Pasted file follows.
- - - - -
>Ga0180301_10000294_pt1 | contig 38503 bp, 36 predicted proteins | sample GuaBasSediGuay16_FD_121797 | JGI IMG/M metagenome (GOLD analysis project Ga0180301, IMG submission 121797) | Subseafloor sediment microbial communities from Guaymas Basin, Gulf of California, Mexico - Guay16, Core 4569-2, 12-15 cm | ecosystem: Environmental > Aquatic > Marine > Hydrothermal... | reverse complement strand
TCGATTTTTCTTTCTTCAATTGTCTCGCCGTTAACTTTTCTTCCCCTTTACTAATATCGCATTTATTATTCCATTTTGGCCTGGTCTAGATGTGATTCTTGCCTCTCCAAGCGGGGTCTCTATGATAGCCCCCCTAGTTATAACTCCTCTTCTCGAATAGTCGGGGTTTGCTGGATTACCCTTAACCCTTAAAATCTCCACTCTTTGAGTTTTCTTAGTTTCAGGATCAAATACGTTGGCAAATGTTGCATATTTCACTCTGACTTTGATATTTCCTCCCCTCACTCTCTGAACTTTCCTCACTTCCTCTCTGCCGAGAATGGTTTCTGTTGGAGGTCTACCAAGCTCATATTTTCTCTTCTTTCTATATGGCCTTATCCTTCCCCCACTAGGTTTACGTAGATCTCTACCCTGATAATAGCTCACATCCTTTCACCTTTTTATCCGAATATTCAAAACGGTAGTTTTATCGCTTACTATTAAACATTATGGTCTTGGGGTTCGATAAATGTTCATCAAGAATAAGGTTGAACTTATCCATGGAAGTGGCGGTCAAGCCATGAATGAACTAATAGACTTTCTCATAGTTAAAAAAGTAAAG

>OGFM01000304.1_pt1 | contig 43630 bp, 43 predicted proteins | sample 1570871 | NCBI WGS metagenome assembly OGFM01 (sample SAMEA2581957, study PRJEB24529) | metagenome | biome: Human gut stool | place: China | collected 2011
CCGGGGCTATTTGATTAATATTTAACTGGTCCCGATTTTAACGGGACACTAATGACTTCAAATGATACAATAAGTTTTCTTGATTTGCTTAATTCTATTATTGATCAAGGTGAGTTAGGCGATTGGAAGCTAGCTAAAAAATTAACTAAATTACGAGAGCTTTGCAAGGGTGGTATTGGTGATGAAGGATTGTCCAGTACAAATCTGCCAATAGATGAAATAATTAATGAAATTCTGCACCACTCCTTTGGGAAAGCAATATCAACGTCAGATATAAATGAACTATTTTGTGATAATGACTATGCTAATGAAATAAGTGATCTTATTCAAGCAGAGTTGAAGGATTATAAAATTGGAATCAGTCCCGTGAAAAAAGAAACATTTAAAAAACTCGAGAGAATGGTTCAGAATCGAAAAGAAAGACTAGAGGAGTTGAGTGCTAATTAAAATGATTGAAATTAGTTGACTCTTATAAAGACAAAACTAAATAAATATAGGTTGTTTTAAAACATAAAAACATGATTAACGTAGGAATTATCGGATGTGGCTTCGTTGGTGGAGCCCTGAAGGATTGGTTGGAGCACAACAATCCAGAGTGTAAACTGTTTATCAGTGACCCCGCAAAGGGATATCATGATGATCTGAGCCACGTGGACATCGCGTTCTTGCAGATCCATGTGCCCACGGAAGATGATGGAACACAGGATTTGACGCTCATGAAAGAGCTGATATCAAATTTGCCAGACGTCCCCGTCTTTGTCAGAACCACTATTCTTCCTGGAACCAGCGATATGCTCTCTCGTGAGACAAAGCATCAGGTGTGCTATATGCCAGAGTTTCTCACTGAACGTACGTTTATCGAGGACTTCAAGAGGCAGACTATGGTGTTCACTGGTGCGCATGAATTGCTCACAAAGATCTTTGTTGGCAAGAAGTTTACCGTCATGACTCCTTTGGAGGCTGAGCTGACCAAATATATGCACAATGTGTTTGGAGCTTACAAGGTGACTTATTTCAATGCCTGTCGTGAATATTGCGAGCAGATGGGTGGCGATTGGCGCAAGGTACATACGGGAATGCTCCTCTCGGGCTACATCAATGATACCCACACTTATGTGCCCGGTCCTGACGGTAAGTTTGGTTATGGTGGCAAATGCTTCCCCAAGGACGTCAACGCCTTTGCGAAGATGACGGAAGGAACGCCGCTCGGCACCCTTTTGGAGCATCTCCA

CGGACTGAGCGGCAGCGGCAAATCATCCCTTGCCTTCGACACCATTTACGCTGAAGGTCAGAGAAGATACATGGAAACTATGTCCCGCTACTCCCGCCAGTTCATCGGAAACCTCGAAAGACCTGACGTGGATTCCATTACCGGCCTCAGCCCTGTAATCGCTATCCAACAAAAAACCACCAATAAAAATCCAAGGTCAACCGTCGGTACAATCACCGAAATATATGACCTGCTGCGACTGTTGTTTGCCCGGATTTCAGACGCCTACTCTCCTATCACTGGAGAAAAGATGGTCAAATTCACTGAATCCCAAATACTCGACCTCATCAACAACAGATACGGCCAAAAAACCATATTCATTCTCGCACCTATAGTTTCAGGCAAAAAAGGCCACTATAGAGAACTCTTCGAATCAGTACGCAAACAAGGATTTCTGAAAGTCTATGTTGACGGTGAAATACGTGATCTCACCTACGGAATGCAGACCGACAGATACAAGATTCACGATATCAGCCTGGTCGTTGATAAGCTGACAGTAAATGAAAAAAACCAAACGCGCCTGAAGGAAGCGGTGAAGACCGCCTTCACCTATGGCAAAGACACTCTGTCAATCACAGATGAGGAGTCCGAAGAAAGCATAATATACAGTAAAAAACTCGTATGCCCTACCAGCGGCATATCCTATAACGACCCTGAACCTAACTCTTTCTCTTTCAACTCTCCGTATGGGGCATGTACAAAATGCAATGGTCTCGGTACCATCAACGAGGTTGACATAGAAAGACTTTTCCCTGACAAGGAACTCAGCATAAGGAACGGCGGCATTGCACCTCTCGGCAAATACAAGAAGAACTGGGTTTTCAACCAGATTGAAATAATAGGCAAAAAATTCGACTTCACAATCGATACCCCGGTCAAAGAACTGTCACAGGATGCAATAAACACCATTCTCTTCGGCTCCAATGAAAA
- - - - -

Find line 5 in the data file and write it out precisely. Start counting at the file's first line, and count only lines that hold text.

CGGACTGAGCGGCAGCGGCAAATCATCCCTTGCCTTCGACACCATTTACGCTGAAGGTCAGAGAAGATACATGGAAACTATGTCCCGCTACTCCCGCCAGTTCATCGGAAACCTCGAAAGACCTGACGTGGATTCCATTACCGGCCTCAGCCCTGTAATCGCTATCCAACAAAAAACCACCAATAAAAATCCAAGGTCAACCGTCGGTACAATCACCGAAATATATGACCTGCTGCGACTGTTGTTTGCCCGGATTTCAGACGCCTACTCTCCTATCACTGGAGAAAAGATGGTCAAATTCACTGAATCCCAAATACTCGACCTCATCAACAACAGATACGGCCAAAAAACCATATTCATTCTCGCACCTATAGTTTCAGGCAAAAAAGGCCACTATAGAGAACTCTTCGAATCAGTACGCAAACAAGGATTTCTGAAAGTCTATGTTGACGGTGAAATACGTGATCTCACCTACGGAATGCAGACCGACAGATACAAGATTCACGATATCAGCCTGGTCGTTGATAAGCTGACAGTAAATGAAAAAAACCAAACGCGCCTGAAGGAAGCGGTGAAGACCGCCTTCACCTATGGCAAAGACACTCTGTCAATCACAGATGAGGAGTCCGAAGAAAGCATAATATACAGTAAAAAACTCGTATGCCCTACCAGCGGCATATCCTATAACGACCCTGAACCTAACTCTTTCTCTTTCAACTCTCCGTATGGGGCATGTACAAAATGCAATGGTCTCGGTACCATCAACGAGGTTGACATAGAAAGACTTTTCCCTGACAAGGAACTCAGCATAAGGAACGGCGGCATTGCACCTCTCGGCAAATACAAGAAGAACTGGGTTTTCAACCAGATTGAAATAATAGGCAAAAAATTCGACTTCACAATCGATACCCCGGTCAAAGAACTGTCACAGGATGCAATAAACACCATTCTCTTCGGCTCCAATGAAAA